Any discussion of reparations must include how this happened, who did it, and the laws, policies and practices that allowed it.
By Andrew W. Kahrl
Do you believe in the left-right political spectrum? If so, how do you describe it? If not, what is your alternative?
By RICK KLEINandMARYALICE PARKS Jun 12, 2019, 5:59 AM ET
…Former Vice President Joe Biden has now unleashed a torrent of criticism at President Donald Trump. In an Iowa trip that wraps up on Wednesday, Biden has called the president an “existential threat to America” who is “shredding” the nation’s values and “damaging” the country.
But he was virtually silent on the Republican Party at large. Earlier in the week, Biden expressed confidence that “you’re going to begin to see things change” with Republicans when Trump is off the national stage.
“These folks know better,” he said at a fundraiser.
And on Tuesday, he pushed back at the notion that you need wholesale change in the type of people who lead.
“Guess what?” he told reporters after a campaign event in Iowa. “The system worked pretty damn well. It’s called the Constitution. It says you have to get a consensus to get anything done.”
Suffice it to say that such confidence in the GOP reverting to pre-Trump form is not shared widely among Biden’s rivals. Washington Gov. Jay Inslee tweeted, “What’s next? Expecting Toronto fans to cheer for the Warriors in Game 6?”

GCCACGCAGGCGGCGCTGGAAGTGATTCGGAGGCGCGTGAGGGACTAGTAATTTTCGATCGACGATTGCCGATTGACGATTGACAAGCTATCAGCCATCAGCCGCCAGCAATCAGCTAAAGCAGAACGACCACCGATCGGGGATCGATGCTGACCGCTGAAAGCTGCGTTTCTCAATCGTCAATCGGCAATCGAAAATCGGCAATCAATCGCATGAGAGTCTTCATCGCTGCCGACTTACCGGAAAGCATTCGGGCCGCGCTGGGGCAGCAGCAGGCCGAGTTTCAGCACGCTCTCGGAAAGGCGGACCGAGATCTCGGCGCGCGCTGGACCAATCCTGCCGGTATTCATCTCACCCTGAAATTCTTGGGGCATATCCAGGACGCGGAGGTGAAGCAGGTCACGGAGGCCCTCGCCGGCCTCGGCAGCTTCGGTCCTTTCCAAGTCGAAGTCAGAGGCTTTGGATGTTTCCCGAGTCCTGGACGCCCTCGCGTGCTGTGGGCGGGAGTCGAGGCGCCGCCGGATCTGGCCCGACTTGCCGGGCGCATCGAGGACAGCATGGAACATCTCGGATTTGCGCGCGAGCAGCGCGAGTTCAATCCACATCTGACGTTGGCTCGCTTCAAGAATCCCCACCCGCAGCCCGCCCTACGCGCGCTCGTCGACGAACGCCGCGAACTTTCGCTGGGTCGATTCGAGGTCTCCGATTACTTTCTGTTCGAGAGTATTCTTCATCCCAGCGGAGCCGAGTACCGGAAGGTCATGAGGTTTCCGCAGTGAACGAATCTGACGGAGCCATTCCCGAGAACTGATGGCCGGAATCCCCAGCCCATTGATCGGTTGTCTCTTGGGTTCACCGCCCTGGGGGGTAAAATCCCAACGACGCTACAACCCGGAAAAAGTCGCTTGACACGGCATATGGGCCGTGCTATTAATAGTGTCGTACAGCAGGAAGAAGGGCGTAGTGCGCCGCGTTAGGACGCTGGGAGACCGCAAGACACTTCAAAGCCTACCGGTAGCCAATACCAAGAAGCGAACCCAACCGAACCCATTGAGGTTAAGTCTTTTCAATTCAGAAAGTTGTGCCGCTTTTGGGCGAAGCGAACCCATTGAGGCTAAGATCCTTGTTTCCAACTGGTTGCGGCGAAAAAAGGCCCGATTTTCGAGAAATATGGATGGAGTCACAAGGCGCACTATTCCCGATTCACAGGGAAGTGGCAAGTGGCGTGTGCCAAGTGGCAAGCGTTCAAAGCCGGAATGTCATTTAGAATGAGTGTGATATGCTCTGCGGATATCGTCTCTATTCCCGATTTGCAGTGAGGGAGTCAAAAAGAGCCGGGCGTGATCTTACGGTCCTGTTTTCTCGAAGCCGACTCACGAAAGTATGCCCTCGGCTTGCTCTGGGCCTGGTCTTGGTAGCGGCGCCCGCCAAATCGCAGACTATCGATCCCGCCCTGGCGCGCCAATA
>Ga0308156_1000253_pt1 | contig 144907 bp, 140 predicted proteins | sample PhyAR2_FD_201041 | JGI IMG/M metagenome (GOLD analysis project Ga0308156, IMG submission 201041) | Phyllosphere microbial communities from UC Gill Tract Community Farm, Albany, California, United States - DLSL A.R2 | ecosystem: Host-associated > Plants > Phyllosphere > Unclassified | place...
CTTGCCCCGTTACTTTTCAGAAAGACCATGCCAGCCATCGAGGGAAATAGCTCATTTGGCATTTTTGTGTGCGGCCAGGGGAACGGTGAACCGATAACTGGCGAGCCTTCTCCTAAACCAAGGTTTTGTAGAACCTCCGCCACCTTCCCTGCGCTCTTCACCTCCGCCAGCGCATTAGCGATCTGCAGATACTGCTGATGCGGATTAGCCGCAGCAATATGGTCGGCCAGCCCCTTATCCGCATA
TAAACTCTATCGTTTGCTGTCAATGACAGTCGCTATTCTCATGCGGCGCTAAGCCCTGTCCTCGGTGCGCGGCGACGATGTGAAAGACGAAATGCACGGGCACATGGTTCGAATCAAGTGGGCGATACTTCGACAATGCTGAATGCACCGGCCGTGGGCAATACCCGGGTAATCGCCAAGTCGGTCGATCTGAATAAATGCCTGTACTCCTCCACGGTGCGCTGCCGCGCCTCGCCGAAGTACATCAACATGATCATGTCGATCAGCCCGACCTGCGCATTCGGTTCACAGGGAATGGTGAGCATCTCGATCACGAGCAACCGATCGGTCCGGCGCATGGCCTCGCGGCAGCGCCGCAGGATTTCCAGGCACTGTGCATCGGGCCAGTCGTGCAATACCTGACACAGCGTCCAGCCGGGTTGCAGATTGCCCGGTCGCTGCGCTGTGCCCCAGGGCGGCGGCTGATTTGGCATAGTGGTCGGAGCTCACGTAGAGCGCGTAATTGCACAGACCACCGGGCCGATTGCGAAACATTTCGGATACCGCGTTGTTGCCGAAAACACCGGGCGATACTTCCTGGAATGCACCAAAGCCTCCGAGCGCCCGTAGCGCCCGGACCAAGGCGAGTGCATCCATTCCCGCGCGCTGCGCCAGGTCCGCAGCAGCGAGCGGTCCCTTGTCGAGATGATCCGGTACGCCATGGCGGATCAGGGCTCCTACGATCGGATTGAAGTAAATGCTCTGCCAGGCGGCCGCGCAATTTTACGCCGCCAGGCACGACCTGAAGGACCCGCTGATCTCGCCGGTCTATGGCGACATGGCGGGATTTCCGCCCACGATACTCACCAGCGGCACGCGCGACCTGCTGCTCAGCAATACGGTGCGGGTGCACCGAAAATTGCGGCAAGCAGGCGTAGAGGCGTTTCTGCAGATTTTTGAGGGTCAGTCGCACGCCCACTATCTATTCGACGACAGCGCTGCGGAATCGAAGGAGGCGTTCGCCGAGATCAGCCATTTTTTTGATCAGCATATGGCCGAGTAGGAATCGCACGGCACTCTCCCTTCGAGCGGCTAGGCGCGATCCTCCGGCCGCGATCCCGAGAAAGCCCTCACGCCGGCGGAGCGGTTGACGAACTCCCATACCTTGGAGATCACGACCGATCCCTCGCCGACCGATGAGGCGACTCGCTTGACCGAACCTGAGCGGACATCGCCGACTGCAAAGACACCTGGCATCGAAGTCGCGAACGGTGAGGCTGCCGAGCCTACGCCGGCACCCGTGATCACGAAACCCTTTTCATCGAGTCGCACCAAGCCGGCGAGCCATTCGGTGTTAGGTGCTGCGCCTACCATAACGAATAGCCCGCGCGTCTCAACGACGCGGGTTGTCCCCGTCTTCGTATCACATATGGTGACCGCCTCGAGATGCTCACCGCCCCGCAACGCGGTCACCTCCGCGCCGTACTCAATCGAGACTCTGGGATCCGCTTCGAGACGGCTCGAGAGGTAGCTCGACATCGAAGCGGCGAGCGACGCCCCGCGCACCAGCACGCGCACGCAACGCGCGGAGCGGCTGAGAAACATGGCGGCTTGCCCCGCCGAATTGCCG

This may be an example of Biden, with his proud history of cutting bipartisan deals, staying true to himself. …
A Netflix Film
An amazing previously untold story about Clarence Avant: “Mover and shaker. Kingmaker and guru.”
Includes this great quote from Barack Obama: “Economic progress, cultural progress, social progress, political progress are all tied together.”
Five teens from Harlem become trapped in a nightmare when they’re falsely accused of a brutal attack in Central Park. … Academy Award nominee Ava DuVernay (“Selma,” “13th”) directs this powerful retelling of a case that gripped the nation. … In the spring of 1989, five boys of color …
Excellent, timely, extremely important. Highly rated by audiences.